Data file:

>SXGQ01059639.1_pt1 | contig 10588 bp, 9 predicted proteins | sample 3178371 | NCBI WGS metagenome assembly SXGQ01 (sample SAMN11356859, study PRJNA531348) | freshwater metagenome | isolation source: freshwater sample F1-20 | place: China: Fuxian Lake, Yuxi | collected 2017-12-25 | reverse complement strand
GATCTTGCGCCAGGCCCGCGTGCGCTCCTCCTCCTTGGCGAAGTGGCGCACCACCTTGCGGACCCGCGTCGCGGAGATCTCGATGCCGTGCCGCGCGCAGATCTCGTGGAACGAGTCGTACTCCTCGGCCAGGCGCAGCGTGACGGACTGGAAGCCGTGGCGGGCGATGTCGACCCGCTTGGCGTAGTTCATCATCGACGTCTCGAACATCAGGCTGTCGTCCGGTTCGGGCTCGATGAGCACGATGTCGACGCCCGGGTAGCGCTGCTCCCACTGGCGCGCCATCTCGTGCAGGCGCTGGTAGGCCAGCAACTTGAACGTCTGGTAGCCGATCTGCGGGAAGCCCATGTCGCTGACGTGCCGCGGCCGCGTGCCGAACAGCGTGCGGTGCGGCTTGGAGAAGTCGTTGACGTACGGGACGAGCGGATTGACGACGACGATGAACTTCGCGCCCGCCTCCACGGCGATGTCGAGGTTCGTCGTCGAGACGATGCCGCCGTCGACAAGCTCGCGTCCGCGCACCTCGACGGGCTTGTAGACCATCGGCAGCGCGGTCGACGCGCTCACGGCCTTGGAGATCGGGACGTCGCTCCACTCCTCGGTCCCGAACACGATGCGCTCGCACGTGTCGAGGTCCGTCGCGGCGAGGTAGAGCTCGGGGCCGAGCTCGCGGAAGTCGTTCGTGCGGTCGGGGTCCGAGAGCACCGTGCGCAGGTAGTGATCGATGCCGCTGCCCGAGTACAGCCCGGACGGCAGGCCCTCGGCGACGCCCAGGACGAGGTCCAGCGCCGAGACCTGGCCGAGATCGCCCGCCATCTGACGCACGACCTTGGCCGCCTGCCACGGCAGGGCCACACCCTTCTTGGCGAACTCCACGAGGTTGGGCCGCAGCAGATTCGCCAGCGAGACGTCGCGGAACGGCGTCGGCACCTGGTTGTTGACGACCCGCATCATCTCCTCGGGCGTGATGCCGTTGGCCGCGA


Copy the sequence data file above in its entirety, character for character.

>SXGQ01059639.1_pt1 | contig 10588 bp, 9 predicted proteins | sample 3178371 | NCBI WGS metagenome assembly SXGQ01 (sample SAMN11356859, study PRJNA531348) | freshwater metagenome | isolation source: freshwater sample F1-20 | place: China: Fuxian Lake, Yuxi | collected 2017-12-25 | reverse complement strand
GATCTTGCGCCAGGCCCGCGTGCGCTCCTCCTCCTTGGCGAAGTGGCGCACCACCTTGCGGACCCGCGTCGCGGAGATCTCGATGCCGTGCCGCGCGCAGATCTCGTGGAACGAGTCGTACTCCTCGGCCAGGCGCAGCGTGACGGACTGGAAGCCGTGGCGGGCGATGTCGACCCGCTTGGCGTAGTTCATCATCGACGTCTCGAACATCAGGCTGTCGTCCGGTTCGGGCTCGATGAGCACGATGTCGACGCCCGGGTAGCGCTGCTCCCACTGGCGCGCCATCTCGTGCAGGCGCTGGTAGGCCAGCAACTTGAACGTCTGGTAGCCGATCTGCGGGAAGCCCATGTCGCTGACGTGCCGCGGCCGCGTGCCGAACAGCGTGCGGTGCGGCTTGGAGAAGTCGTTGACGTACGGGACGAGCGGATTGACGACGACGATGAACTTCGCGCCCGCCTCCACGGCGATGTCGAGGTTCGTCGTCGAGACGATGCCGCCGTCGACAAGCTCGCGTCCGCGCACCTCGACGGGCTTGTAGACCATCGGCAGCGCGGTCGACGCGCTCACGGCCTTGGAGATCGGGACGTCGCTCCACTCCTCGGTCCCGAACACGATGCGCTCGCACGTGTCGAGGTCCGTCGCGGCGAGGTAGAGCTCGGGGCCGAGCTCGCGGAAGTCGTTCGTGCGGTCGGGGTCCGAGAGCACCGTGCGCAGGTAGTGATCGATGCCGCTGCCCGAGTACAGCCCGGACGGCAGGCCCTCGGCGACGCCCAGGACGAGGTCCAGCGCCGAGACCTGGCCGAGATCGCCCGCCATCTGACGCACGACCTTGGCCGCCTGCCACGGCAGGGCCACACCCTTCTTGGCGAACTCCACGAGGTTGGGCCGCAGCAGATTCGCCAGCGAGACGTCGCGGAACGGCGTCGGCACCTGGTTGTTGACGACCCGCATCATCTCCTCGGGCGTGATGCCGTTGGCCGCGA